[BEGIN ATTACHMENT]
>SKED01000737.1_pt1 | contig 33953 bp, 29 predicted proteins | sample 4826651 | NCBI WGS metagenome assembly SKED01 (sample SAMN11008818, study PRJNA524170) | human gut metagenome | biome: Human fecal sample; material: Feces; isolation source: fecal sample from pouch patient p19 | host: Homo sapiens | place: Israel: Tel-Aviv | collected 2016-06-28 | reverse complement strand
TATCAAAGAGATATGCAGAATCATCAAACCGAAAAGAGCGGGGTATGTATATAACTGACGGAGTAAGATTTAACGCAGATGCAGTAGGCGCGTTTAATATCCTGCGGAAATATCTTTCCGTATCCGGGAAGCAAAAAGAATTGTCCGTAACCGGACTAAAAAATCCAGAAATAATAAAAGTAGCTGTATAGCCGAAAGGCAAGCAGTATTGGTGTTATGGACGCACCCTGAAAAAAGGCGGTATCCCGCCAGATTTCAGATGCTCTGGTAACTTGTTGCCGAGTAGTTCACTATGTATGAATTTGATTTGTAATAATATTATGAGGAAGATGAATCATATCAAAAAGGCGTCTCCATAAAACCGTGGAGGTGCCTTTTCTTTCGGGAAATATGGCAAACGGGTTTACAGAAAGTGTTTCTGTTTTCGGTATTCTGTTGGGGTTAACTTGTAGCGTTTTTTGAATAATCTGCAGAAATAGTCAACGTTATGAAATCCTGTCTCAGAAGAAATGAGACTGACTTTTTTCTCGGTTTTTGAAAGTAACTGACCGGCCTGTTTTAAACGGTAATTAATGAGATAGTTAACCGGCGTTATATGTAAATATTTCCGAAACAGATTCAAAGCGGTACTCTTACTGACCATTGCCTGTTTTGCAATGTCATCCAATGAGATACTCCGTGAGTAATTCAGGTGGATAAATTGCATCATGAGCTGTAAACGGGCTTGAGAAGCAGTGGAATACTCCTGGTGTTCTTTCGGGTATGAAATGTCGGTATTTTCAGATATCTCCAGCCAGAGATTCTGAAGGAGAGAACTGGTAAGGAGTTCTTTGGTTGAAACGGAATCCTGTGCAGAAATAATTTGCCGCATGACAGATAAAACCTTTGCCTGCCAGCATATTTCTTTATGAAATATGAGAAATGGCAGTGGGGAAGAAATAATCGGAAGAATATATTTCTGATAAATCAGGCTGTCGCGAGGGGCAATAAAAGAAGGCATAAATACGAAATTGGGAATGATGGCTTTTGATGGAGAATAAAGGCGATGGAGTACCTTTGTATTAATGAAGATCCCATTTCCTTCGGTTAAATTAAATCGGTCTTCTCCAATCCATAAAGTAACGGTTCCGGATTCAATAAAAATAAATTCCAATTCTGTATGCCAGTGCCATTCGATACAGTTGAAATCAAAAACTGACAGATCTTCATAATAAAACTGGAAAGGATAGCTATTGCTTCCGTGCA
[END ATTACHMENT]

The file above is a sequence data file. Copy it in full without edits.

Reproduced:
>SKED01000737.1_pt1 | contig 33953 bp, 29 predicted proteins | sample 4826651 | NCBI WGS metagenome assembly SKED01 (sample SAMN11008818, study PRJNA524170) | human gut metagenome | biome: Human fecal sample; material: Feces; isolation source: fecal sample from pouch patient p19 | host: Homo sapiens | place: Israel: Tel-Aviv | collected 2016-06-28 | reverse complement strand
TATCAAAGAGATATGCAGAATCATCAAACCGAAAAGAGCGGGGTATGTATATAACTGACGGAGTAAGATTTAACGCAGATGCAGTAGGCGCGTTTAATATCCTGCGGAAATATCTTTCCGTATCCGGGAAGCAAAAAGAATTGTCCGTAACCGGACTAAAAAATCCAGAAATAATAAAAGTAGCTGTATAGCCGAAAGGCAAGCAGTATTGGTGTTATGGACGCACCCTGAAAAAAGGCGGTATCCCGCCAGATTTCAGATGCTCTGGTAACTTGTTGCCGAGTAGTTCACTATGTATGAATTTGATTTGTAATAATATTATGAGGAAGATGAATCATATCAAAAAGGCGTCTCCATAAAACCGTGGAGGTGCCTTTTCTTTCGGGAAATATGGCAAACGGGTTTACAGAAAGTGTTTCTGTTTTCGGTATTCTGTTGGGGTTAACTTGTAGCGTTTTTTGAATAATCTGCAGAAATAGTCAACGTTATGAAATCCTGTCTCAGAAGAAATGAGACTGACTTTTTTCTCGGTTTTTGAAAGTAACTGACCGGCCTGTTTTAAACGGTAATTAATGAGATAGTTAACCGGCGTTATATGTAAATATTTCCGAAACAGATTCAAAGCGGTACTCTTACTGACCATTGCCTGTTTTGCAATGTCATCCAATGAGATACTCCGTGAGTAATTCAGGTGGATAAATTGCATCATGAGCTGTAAACGGGCTTGAGAAGCAGTGGAATACTCCTGGTGTTCTTTCGGGTATGAAATGTCGGTATTTTCAGATATCTCCAGCCAGAGATTCTGAAGGAGAGAACTGGTAAGGAGTTCTTTGGTTGAAACGGAATCCTGTGCAGAAATAATTTGCCGCATGACAGATAAAACCTTTGCCTGCCAGCATATTTCTTTATGAAATATGAGAAATGGCAGTGGGGAAGAAATAATCGGAAGAATATATTTCTGATAAATCAGGCTGTCGCGAGGGGCAATAAAAGAAGGCATAAATACGAAATTGGGAATGATGGCTTTTGATGGAGAATAAAGGCGATGGAGTACCTTTGTATTAATGAAGATCCCATTTCCTTCGGTTAAATTAAATCGGTCTTCTCCAATCCATAAAGTAACGGTTCCGGATTCAATAAAAATAAATTCCAATTCTGTATGCCAGTGCCATTCGATACAGTTGAAATCAAAAACTGACAGATCTTCATAATAAAACTGGAAAGGATAGCTATTGCTTCCGTGCA